NASHVILLE, Tenn. (AP) -- A proposal is advancing in the Legislature that would allow at least two epinephrine auto-injectors to be placed in all public and private schools in Tennessee.
Proponents of the legislation say it's necessary for children who may not carry a so-called EpiPen, a device designed to quickly treat serious allergic reactions, or for children who have their first reaction at school.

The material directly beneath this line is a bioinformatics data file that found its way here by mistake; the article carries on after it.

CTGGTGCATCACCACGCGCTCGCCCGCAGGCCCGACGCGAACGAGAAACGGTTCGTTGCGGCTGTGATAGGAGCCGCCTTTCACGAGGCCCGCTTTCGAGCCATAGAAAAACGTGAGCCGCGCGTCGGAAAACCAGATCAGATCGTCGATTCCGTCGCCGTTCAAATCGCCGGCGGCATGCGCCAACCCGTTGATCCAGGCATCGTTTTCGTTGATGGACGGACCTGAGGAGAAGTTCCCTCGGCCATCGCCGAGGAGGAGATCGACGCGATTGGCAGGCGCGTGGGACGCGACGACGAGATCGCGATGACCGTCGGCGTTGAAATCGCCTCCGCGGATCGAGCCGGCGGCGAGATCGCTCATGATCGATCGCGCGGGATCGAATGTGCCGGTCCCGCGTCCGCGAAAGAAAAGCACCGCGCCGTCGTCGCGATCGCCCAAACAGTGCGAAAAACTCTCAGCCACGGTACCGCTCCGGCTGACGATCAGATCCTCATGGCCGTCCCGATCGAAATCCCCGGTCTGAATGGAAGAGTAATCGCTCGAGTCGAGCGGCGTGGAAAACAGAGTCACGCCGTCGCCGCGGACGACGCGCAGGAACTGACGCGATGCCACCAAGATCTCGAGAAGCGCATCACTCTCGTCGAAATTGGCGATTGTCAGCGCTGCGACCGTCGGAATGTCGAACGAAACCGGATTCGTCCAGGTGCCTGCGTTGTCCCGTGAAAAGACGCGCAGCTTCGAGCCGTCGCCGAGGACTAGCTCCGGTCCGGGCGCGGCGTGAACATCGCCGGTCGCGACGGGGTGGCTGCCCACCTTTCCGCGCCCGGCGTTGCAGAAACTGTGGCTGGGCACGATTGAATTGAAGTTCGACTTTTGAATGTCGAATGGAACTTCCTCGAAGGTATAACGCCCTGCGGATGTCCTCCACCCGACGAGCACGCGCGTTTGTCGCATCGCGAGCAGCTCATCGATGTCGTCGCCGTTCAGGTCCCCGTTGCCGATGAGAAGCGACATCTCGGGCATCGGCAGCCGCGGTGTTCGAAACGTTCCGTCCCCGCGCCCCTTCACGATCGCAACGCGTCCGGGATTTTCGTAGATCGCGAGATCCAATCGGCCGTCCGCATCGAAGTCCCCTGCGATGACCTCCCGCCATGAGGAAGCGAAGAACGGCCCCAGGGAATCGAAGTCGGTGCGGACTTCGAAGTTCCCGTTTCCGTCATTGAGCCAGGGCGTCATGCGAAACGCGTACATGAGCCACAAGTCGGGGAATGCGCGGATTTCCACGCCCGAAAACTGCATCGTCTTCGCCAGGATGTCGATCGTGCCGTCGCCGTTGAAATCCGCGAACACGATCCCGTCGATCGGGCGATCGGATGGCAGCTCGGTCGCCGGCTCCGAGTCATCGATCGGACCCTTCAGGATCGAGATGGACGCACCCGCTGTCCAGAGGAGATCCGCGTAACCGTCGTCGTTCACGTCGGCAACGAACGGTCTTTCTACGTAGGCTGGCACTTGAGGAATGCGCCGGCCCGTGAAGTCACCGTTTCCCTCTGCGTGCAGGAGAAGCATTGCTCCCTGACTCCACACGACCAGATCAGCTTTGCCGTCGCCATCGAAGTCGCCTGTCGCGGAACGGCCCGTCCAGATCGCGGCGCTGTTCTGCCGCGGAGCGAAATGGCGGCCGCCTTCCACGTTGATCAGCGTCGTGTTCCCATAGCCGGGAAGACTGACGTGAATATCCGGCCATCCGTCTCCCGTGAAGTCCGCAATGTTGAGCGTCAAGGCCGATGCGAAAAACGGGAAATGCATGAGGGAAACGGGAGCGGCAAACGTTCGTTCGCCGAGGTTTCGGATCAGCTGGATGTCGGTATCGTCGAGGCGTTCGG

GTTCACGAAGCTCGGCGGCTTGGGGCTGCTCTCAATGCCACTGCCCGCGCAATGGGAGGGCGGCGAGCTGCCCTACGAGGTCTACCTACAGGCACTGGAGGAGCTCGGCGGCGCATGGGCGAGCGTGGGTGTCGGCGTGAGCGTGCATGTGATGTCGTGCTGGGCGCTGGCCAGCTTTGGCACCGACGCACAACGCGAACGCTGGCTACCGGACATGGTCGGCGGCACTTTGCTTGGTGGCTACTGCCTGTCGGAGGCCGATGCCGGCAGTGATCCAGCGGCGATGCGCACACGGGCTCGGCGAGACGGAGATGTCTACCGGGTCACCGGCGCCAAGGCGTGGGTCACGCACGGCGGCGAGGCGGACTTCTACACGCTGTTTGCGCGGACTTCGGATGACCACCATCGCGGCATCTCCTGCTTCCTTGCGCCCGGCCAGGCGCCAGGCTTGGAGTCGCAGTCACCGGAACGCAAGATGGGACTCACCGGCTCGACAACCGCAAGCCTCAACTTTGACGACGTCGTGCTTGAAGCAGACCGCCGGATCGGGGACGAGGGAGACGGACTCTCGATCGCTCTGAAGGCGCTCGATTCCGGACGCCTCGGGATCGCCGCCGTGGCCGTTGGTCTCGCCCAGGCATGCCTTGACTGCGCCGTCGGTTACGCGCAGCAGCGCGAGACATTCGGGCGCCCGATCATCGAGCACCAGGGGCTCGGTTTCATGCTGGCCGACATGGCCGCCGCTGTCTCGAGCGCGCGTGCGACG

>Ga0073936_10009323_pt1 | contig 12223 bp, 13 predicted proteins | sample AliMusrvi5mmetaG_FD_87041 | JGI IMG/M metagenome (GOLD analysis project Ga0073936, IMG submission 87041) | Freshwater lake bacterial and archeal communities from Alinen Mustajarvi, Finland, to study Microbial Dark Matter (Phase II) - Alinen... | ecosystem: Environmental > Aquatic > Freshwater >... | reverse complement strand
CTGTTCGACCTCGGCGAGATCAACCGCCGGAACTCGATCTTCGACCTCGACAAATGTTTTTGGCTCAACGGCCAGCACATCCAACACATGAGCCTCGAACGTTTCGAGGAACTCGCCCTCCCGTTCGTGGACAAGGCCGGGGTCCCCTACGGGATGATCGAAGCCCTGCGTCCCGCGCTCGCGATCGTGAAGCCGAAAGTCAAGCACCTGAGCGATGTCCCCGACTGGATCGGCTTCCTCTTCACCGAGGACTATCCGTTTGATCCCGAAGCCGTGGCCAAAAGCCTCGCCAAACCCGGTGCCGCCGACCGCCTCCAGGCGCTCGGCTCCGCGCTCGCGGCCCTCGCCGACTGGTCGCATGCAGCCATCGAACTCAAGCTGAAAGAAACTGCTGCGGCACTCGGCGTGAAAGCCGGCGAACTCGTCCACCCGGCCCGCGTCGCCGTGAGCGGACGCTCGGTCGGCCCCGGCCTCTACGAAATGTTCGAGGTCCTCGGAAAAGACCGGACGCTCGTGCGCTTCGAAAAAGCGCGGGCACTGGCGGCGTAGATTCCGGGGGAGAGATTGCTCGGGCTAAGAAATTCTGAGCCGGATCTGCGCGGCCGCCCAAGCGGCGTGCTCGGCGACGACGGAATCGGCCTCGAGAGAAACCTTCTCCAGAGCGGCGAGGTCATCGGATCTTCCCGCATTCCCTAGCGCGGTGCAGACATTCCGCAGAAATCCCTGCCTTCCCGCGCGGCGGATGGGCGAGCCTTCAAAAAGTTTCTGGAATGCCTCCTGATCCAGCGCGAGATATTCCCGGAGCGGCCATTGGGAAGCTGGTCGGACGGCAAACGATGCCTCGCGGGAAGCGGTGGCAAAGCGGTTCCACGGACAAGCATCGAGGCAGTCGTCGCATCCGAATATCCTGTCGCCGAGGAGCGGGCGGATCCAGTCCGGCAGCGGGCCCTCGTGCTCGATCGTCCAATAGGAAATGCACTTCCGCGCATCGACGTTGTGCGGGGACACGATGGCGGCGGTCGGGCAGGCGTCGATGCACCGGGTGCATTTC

The proposal is expected to be heard next week in the House and Senate finance committees.
According to the American College of Allergy, Asthma and Immunology, roughly one in 13 kids under age 18 have at least one food allergy. Nearly 40 percent of those youngsters have had a severe allergic reaction.